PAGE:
From tomorrow, small businesses will be required to report all instances of personal data breaches to affected stakeholders and government authorities, with experts reminding business owners this is the perfect time to review their cyber security measures.
On Thursday, amendments to the Privacy Act will come into effect, requiring businesses to disclose any breach that involves personal customer data. The legislation applies to business with an annual turnover of $3 million or more, or for smaller businesses that operate by holding personal information, such as credit reporting agencies.
Companies will have 30 days to report data breaches to the affected individuals and the Office of the Australian Information Commissioner (OAIC).
In a statement, information commissioner Timothy Pilgrim said the Notifiable Data Breaches (NDB) scheme enshrines an expectation from individuals to be informed if they’re at risk of serious harm.
“By reinforcing accountability for personal information protection, the NDB scheme supports greater consumer and community trust in data management.”
If the new regulations are not followed, companies could be hit with fines of up to $1.8 million and individuals could be fined up to $360,000.
Bede Hackney, ANZ country manager of cybersecurity company Tenable, says there has been an assumption in the past that because data breaches were never coming to light, they were never happening. However, he says this assumption could change in the coming months.
“What’s changing now is we have to report and when we report, there’s going to be an investigation into whether we’ve taken reasonable steps [to inform the affected individuals].”
The OAIC has released resources on how businesses can mitigate harm after a data breach.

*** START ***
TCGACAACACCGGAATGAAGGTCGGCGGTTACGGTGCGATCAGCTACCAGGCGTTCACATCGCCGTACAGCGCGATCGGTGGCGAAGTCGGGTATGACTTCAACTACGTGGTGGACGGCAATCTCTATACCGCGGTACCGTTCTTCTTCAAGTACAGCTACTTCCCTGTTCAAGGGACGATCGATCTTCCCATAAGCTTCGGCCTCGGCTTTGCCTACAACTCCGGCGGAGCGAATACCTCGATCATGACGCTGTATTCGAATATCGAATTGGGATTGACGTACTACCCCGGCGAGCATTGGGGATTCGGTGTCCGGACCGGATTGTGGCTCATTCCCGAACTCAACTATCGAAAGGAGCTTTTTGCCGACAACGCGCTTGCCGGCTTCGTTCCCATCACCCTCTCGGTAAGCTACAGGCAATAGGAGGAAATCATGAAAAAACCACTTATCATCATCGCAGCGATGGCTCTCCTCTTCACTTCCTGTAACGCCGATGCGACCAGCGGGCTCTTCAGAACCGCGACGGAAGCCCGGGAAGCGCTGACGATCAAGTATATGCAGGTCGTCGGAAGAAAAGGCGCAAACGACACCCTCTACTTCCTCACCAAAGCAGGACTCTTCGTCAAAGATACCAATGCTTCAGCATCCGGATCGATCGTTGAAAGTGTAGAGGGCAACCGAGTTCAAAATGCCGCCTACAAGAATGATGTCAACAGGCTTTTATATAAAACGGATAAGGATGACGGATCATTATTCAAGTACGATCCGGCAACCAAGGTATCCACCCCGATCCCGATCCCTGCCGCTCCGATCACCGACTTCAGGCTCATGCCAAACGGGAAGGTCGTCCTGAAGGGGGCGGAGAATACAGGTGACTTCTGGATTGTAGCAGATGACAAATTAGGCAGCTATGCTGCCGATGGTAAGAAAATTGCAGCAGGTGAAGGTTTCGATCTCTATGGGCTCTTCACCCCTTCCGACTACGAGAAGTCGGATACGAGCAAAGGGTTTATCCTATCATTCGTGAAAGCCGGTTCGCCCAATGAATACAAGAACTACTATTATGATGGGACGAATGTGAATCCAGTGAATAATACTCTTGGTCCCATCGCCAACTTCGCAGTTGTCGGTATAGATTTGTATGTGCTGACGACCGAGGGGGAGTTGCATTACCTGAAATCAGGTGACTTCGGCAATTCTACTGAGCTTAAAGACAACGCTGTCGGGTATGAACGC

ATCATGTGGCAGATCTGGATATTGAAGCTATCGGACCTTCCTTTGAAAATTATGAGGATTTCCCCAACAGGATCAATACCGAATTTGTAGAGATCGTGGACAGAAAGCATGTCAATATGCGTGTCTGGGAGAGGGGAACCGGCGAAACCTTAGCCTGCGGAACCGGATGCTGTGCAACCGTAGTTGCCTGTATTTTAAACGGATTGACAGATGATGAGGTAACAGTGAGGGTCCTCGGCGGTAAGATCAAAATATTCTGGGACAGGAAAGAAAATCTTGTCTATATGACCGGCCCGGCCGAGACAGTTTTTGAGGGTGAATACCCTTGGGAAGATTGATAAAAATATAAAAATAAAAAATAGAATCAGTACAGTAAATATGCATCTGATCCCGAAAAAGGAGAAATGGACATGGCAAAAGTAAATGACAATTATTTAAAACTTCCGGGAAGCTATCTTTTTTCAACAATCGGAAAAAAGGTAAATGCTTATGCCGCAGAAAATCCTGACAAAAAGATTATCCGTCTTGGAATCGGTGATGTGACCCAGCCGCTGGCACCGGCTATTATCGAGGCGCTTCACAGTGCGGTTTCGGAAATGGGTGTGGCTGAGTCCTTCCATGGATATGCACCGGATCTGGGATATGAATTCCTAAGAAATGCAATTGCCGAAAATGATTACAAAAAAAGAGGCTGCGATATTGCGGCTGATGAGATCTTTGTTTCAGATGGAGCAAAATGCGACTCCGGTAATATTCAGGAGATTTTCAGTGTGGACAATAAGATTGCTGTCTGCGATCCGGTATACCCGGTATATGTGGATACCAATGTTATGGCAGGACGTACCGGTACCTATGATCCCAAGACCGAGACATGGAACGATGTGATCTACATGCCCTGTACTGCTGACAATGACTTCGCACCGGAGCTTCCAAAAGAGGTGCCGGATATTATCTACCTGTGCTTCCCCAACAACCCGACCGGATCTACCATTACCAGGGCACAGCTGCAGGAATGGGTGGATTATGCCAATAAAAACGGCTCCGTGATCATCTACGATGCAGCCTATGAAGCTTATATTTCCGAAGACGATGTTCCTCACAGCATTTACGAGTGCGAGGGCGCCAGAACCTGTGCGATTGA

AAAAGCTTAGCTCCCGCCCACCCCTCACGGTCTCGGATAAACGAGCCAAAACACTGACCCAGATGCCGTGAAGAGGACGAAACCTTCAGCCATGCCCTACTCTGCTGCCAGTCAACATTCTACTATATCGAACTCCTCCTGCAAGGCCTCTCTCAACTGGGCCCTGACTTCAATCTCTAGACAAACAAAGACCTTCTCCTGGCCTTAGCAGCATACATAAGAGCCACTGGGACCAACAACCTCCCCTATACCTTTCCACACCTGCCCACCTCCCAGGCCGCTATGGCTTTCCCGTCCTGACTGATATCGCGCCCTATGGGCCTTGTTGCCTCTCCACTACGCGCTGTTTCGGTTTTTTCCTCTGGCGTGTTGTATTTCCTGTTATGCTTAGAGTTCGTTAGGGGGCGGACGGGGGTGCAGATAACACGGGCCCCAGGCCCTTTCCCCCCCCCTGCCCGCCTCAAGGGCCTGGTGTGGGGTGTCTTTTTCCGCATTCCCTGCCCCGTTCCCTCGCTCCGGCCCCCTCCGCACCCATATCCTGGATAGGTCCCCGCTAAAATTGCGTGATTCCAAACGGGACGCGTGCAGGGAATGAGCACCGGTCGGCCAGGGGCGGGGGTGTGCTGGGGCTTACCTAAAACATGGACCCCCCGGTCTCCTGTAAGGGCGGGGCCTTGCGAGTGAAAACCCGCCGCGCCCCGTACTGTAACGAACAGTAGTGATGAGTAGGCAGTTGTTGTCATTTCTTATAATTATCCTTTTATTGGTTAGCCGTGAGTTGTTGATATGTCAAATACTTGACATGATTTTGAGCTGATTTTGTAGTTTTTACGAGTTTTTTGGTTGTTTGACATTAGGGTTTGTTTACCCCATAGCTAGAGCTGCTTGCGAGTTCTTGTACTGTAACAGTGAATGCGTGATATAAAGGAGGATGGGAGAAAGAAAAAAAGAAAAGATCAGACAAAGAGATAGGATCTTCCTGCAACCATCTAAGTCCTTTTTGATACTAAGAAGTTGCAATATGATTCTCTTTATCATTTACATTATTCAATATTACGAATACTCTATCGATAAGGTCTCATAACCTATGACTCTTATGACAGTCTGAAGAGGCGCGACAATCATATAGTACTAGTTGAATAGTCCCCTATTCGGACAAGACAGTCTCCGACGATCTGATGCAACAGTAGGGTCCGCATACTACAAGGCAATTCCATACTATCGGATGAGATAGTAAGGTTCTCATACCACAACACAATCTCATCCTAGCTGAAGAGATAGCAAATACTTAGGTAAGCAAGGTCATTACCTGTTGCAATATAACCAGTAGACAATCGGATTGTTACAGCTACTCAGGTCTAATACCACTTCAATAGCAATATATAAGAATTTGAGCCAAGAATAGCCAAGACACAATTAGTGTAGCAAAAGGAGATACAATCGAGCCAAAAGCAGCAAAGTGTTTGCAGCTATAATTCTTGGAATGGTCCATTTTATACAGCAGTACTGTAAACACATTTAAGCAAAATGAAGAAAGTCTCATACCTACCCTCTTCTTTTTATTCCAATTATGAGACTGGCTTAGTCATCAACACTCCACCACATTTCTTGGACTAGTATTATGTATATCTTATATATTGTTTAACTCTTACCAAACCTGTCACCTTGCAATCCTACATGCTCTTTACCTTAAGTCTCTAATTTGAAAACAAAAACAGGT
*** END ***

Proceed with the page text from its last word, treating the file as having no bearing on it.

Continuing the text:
Businesses need to implement basic “cyber hygiene”
Hackney believes businesses, big and small, still aren’t covering the basics when it comes to cybersecurity.
He says implementing cyber security steps aren’t “super sexy” and businesses may be overwhelmed with the number of measures they need to enforce.
For businesses looking to review their cybersecurity policies, Hackney refers to the Top Four security guidelines published by the Australian Signals Directorate (ASD) as a good place to start. These measures aren’t meant to be difficult to implement, and yet they could significantly decrease the likelihood of a successful hack taking place, he says.
“I find more broadly it’s interesting that the Top Four framework really covers the lowest hanging fruit, and when you talk about bad actors that breach the organisation, they’re really looking for the easiest access point,” Hackney says.
The ASD said 85% of breaches it responded to in 2011 could have been avoided if it implemented the Top Four measures.
The Top Four list includes recommendations around: patching systems and updating software, restricting administrative privileges, white listing applications, and creating an in-depth security system.
“If you look at the vast majority of hacks, these breaches are leveraging vulnerabilities that have been known in the industry for months. Simple cyber hygiene like patching and credentials management would have prevented a lot of these headline grabbing hacks,” Hackney says.
Once those bases are covered, Hackney also stresses every appliance or piece of hardware connected to a business network environment can be vulnerable to a breach. This includes lesser considered objects like smart-fridges or air conditioners.
Once a business has the “Top Four guidelines” covered, they can move on the to ASD’s list of “Essential Eight” cyber security strategies.